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Last beret-maker standing

France’s sole remaining artisan manufacturer tells Emily Commander what it takes to make the quintessential French beret

2 April 2016
By Emily Commander

It may be quintessentially French, but the land of the beret now has only one remaining artisanal French manufacturing champion.

In 1840, Lucien Laulhère founded the beret-maker that bears his name in the Béarnaise town of Oloron Sainte-Marie, in the shadow of the Pyrenees. His sons Joachim and Adrien-Modeste made the name famous when they took over a few years later.

As recently as the 1950s there were still about 20 beret-making companies in France. Today, after taking over its final competitor, Blancq-Olibet in 2013, Laulhère – which employs 48 staff – is the only one that can claim its berets are entirely ‘Made in France’.

An Anglet jeweller used 188 diamonds set in white gold for the cabillou (the top tail on a beret). It was valued at €8,900.

The manufacturing process is broadly the same as a century ago, but Laulhère’s collection for spring and summer 2016 reveals an ability to reinvent the traditional headwear each season, and retain its fashionable cutting edge.

Laulhère president Rosabelle Forzy said: “We may make traditional French headwear but, the same spirit that impelled our founders Joachim and AdrienModeste Laulhère to obtain patents for their hats also means we are constantly innovating, or giving a little twist to the big classics.”

The beret was first conceived by Béarnaise shepherds, who used wool from their sheep to make a water-, wind- and sun-proof head covering.

Laulhére has made a beret with a GPS tracker, so you can be found ... wherever you lay your hat

They were named ‘berets basques’ by Napoleon III, who first encountered them in Biarritz. The Basque people, known for their wanderlust, gradually spread its fame around the globe.

Given that they were conceived by shepherds, what is the appeal of the beret for a fashionable urbanite?

“A beret suits every kind of head. It protects you from the elements and, because it can be rolled up and put in your bag, it is also extremely practical.

“Berets are still worn by shepherds, but also by soldiers, by stars such as Madonna, and by anyone wanting that French 'artistic chic' look.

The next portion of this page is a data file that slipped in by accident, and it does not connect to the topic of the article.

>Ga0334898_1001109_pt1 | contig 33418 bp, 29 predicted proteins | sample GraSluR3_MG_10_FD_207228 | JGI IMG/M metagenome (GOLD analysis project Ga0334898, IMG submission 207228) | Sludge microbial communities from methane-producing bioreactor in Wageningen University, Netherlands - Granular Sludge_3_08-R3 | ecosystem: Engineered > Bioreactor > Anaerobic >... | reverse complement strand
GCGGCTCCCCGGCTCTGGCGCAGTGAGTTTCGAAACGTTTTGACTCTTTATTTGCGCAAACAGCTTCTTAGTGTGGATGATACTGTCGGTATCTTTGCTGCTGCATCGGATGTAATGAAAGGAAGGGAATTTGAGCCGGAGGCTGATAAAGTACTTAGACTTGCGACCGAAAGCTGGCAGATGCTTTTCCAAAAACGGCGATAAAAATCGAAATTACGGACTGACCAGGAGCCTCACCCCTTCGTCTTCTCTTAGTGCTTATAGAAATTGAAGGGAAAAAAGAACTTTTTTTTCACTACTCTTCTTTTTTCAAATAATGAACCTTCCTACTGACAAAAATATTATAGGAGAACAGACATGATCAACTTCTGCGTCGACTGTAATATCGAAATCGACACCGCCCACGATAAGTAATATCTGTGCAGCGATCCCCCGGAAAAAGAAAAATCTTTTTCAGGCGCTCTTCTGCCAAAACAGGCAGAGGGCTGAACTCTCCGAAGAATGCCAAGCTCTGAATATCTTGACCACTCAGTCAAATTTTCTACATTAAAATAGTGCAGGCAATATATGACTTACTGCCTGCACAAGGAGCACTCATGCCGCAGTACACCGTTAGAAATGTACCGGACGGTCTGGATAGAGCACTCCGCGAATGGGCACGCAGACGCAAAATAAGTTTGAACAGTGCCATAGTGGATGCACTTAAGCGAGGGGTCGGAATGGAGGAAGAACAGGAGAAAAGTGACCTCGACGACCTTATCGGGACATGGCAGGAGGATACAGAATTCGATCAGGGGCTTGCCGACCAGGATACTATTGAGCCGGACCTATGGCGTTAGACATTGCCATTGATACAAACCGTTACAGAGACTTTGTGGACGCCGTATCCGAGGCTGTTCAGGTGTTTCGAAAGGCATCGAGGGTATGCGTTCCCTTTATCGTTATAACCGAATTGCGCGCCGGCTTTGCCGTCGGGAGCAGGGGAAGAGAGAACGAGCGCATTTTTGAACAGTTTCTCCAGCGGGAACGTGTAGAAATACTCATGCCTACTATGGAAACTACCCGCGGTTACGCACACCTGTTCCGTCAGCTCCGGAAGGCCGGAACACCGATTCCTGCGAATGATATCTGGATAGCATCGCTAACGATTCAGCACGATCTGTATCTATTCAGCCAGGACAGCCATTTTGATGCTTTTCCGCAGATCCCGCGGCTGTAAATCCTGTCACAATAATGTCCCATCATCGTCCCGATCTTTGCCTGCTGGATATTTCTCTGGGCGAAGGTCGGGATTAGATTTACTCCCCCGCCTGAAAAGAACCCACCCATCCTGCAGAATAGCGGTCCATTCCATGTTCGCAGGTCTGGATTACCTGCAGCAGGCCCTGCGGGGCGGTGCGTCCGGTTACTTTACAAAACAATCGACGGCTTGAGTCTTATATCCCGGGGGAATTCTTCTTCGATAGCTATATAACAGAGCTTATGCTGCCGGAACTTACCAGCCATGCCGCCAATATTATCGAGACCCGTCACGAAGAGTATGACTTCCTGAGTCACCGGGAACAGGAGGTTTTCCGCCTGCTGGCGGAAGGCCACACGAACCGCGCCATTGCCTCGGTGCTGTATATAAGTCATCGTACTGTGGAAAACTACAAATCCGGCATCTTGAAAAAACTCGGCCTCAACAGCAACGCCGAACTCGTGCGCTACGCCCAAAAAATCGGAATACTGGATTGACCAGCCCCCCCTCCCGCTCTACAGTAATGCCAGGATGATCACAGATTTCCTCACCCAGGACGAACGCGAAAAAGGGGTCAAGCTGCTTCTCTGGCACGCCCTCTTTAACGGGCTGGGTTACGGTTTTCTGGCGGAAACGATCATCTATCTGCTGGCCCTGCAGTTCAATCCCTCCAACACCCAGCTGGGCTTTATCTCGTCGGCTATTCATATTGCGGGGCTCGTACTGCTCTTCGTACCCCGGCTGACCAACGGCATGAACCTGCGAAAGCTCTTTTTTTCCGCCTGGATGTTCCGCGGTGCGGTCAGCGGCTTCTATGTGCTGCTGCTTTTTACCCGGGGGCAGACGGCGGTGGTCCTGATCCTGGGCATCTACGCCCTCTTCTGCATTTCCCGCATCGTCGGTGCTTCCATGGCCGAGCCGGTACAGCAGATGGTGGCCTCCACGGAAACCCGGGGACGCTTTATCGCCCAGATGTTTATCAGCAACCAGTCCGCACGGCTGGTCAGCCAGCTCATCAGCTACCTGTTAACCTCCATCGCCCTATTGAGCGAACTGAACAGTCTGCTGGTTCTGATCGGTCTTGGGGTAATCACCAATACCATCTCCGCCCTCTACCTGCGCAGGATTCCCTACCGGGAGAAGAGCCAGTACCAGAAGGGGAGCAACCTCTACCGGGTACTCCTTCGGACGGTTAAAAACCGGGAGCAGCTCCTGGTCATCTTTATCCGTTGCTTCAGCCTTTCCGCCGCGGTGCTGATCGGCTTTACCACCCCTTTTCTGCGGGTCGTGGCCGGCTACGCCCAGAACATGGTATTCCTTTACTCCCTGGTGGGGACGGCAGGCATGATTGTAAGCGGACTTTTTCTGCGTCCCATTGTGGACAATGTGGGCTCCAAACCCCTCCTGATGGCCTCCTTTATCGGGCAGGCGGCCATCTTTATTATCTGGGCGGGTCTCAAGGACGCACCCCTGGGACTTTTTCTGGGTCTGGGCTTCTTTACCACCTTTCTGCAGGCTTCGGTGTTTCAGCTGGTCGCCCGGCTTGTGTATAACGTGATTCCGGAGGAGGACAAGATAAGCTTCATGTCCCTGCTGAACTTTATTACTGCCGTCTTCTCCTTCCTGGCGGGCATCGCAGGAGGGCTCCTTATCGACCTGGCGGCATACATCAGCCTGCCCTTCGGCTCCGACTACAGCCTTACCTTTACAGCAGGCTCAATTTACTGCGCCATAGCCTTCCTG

“They are bought with equal enthusiasm by young Parisian women and by their grandfathers”.

Today, more than half of Laulhère’s berets are for the military market, with the United Nations and Nato among their biggest clients.

Each costs between €20 and €95. Made of 800metres of merino wool trimmed with French leather they are finished by hand, so every beret is unique.

Mme Forzy described the two-day manufacturing process. First, Laulhère’s patented machines knit ‘an immense beret in merino wool’.

She added: “Obviously it cannot be worn like that, so we put it in a special washing machine, where it is washed at 70C for five to seven hours, to enable the fibres to close up.”

Once the beret is the right size it is dyed. “Natural wools are very reactive to colour. No two berets will come out in exactly the same shade, so each needs to be carefully checked.”

The beret is then moulded, scrubbed and stretched before the finishing process can begin.

In total, 12 people are involved in the manufacture of each Laulhère beret.

Mme Forzy said: “Many have been with us for 35 years. They are expert at what they do.”

Laulhère was given recognition of its status as a ‘living heritage’ organisation with the award of the labels EPV(Entreprise du Patrimoine Vivant) and Origine France Garantie in 2013.

Mme Forzy said: “These are important for our workforce, as they show how highly their work is valued and acts as a showcase for their expertise.

“They are a mark of the quality and integrity of our products.”

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